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I've always been curious, how libraries such as DirectX, OpenGL and OpenAL are implemented. Do they use some sort of unified API provided by OS? Talk directly to kernel? Maybe hardware drivers provide unified API? Or vendors provide their own backends to such libraries? Even entire implementations of such libraries? Or such libraries handle different drivers on their own?

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OpenGL is normally implemented by the hardware vendor, as part of their driver. On Windows, this is done as an ICD - Installable Client Driver. On Linux, it's often implemented as a backend driver for Mesa (an OpenGL-compatible library), but binary drivers like NVIDIA's usually have a custom-implemented libGL.so. On Mac, I believe it's built as a backend for Apple's OpenGL implementation.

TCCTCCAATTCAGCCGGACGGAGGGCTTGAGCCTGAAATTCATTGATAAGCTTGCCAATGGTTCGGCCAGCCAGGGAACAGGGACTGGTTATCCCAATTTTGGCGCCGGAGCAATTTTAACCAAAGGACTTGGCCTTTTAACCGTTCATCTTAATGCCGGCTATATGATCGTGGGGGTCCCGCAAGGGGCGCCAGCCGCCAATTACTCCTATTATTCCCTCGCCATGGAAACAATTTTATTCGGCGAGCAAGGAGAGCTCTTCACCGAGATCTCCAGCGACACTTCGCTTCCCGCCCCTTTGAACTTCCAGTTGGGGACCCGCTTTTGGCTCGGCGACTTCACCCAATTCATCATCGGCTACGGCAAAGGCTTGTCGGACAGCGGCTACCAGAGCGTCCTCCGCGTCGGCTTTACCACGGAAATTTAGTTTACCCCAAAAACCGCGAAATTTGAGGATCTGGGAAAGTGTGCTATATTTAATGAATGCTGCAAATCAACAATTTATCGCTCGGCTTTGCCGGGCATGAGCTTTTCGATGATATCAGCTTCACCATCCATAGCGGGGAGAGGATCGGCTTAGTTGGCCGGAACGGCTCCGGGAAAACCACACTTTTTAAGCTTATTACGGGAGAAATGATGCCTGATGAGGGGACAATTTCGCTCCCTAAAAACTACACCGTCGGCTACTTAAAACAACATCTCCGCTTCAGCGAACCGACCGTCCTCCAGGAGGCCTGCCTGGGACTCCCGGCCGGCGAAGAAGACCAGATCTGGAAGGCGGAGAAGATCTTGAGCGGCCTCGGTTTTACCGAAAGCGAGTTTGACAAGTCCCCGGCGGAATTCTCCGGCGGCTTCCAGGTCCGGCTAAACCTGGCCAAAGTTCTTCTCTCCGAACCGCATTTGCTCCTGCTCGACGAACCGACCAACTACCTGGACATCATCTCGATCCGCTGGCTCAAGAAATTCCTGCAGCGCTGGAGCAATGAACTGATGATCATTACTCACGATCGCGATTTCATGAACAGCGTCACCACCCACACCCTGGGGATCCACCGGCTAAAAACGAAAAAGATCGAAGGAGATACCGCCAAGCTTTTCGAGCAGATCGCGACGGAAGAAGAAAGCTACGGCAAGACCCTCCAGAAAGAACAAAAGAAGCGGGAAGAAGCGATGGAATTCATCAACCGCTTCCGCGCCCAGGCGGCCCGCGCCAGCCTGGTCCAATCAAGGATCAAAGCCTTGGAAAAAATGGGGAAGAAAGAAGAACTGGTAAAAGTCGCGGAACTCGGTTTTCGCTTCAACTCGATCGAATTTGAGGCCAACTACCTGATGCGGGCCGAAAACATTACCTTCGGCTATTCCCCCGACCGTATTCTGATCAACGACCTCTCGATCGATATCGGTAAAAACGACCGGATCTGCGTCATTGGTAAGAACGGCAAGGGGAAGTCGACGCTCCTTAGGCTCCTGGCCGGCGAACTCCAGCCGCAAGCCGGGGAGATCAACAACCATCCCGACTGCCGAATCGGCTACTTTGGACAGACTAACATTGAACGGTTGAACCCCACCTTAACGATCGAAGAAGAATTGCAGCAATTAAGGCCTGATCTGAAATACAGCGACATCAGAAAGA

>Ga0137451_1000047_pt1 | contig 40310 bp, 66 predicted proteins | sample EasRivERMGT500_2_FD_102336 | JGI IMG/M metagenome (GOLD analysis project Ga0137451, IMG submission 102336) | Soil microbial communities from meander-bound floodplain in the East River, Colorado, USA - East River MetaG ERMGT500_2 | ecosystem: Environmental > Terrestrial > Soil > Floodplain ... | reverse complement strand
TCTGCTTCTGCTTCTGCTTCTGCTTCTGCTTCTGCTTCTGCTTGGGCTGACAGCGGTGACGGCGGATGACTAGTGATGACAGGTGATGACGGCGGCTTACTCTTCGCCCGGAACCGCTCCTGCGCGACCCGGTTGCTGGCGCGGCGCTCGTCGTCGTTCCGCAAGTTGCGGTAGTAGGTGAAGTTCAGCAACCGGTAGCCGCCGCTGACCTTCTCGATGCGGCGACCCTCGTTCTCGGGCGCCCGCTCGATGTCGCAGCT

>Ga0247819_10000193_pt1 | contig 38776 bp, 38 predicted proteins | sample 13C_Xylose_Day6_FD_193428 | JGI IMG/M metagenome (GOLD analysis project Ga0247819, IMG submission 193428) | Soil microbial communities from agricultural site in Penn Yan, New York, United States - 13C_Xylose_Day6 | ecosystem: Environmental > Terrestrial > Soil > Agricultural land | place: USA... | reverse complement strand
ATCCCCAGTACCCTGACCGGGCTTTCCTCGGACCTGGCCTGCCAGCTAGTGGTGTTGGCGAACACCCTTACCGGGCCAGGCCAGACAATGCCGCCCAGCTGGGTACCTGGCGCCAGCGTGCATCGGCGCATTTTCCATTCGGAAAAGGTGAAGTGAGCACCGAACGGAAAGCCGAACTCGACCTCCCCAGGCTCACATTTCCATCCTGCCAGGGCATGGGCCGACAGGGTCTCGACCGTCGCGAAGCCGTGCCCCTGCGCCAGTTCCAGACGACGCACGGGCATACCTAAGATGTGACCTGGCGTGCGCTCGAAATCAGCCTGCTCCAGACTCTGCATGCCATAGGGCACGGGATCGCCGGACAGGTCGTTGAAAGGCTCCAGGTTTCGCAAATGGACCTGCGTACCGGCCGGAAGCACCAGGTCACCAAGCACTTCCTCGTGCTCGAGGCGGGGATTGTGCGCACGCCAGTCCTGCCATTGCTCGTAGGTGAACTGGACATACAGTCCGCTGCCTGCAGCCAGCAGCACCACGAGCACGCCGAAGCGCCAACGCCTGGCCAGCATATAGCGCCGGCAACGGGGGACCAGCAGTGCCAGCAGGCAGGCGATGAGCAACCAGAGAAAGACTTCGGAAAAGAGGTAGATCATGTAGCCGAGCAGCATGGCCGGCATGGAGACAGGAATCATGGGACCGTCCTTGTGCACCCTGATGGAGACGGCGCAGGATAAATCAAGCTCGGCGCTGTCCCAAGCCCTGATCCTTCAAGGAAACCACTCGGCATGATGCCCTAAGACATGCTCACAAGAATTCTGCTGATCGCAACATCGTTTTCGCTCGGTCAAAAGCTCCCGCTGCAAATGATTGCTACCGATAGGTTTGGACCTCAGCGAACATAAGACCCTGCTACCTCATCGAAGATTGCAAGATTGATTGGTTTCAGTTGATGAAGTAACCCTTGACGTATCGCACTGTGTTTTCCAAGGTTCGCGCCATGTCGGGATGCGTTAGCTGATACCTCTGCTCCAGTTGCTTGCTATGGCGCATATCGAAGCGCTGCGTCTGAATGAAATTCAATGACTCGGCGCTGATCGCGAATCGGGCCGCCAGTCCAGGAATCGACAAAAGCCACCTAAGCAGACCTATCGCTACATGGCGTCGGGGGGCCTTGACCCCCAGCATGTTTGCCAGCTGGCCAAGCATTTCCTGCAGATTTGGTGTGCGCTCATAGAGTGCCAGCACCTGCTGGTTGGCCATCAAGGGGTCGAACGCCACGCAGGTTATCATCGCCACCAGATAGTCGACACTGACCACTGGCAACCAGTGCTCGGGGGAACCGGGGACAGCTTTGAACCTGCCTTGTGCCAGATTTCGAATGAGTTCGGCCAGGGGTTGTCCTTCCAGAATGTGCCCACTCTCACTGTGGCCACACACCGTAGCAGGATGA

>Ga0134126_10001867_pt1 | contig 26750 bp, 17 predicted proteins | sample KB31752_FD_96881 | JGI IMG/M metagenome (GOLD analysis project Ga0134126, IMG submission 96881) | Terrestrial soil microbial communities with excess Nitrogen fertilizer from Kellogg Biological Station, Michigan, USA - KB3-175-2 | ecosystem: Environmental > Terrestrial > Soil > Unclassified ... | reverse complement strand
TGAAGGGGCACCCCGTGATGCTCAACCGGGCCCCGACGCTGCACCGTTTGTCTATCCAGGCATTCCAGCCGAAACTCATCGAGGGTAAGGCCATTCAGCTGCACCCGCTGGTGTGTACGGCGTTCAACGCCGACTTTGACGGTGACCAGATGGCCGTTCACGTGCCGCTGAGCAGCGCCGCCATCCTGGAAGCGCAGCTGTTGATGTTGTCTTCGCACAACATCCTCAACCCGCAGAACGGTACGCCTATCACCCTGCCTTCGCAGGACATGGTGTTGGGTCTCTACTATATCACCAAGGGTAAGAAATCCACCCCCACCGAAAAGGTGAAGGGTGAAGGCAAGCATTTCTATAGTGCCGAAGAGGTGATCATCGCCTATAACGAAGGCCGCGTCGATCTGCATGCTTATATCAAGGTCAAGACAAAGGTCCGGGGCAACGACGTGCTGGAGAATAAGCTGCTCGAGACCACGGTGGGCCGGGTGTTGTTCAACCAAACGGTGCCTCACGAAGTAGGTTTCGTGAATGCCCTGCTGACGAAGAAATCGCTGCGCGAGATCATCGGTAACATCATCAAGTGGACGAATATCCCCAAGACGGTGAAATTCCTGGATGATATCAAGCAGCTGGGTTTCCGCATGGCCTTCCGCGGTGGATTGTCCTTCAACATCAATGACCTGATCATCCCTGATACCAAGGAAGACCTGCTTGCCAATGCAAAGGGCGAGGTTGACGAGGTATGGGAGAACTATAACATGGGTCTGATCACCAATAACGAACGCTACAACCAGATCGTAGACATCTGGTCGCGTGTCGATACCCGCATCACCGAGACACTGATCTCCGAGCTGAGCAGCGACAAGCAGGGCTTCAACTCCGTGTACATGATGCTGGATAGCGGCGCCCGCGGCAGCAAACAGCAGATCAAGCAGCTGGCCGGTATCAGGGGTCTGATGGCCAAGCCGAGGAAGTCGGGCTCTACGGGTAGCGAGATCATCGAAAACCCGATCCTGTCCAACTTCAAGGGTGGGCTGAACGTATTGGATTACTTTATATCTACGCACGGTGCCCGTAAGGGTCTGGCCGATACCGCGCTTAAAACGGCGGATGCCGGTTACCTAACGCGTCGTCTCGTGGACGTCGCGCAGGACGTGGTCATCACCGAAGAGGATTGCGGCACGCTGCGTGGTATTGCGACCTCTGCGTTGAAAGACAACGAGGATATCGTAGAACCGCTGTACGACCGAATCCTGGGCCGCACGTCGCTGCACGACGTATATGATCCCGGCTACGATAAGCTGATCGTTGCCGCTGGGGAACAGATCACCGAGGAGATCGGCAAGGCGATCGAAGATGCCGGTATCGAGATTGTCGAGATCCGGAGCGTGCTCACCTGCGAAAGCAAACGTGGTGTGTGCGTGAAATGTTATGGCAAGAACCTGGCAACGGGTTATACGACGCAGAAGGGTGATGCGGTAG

DirectX is quite different: The software vendor (Microsoft) provides a unified driver API that the hardware vendor is expected to develop against, and a set of standards (WIHL, among others) that are expected to be followed.

OpenAL is an altogether different beast. Since it's only really written to provide hardware support for Creative Labs' own cards, there's really only the one hardware driver - all other sound cards use a software mixer implementation (of which there are a few different ones).

It's very rare for hardware drivers to implement their own unified API below OpenGL or something like OpenAL. The reason for this is that the specification leaves the matter of implementation completely open. DirectX essentially enforces a hardware API by its design, but this API is never exposed to userland software.

(As a side note, Mesa is having its guts replaced with Gallium3D, a unified API for hardware drivers, and Gallium3D is generalized enough that a complete DirectX 10/11 source-compatible library stack has been implemented on top of it. No hardware vendors to my knowledge offer Gallium-compatible drivers, and all of the existing drivers are based on the open source drivers already used by X.org and Mesa.)

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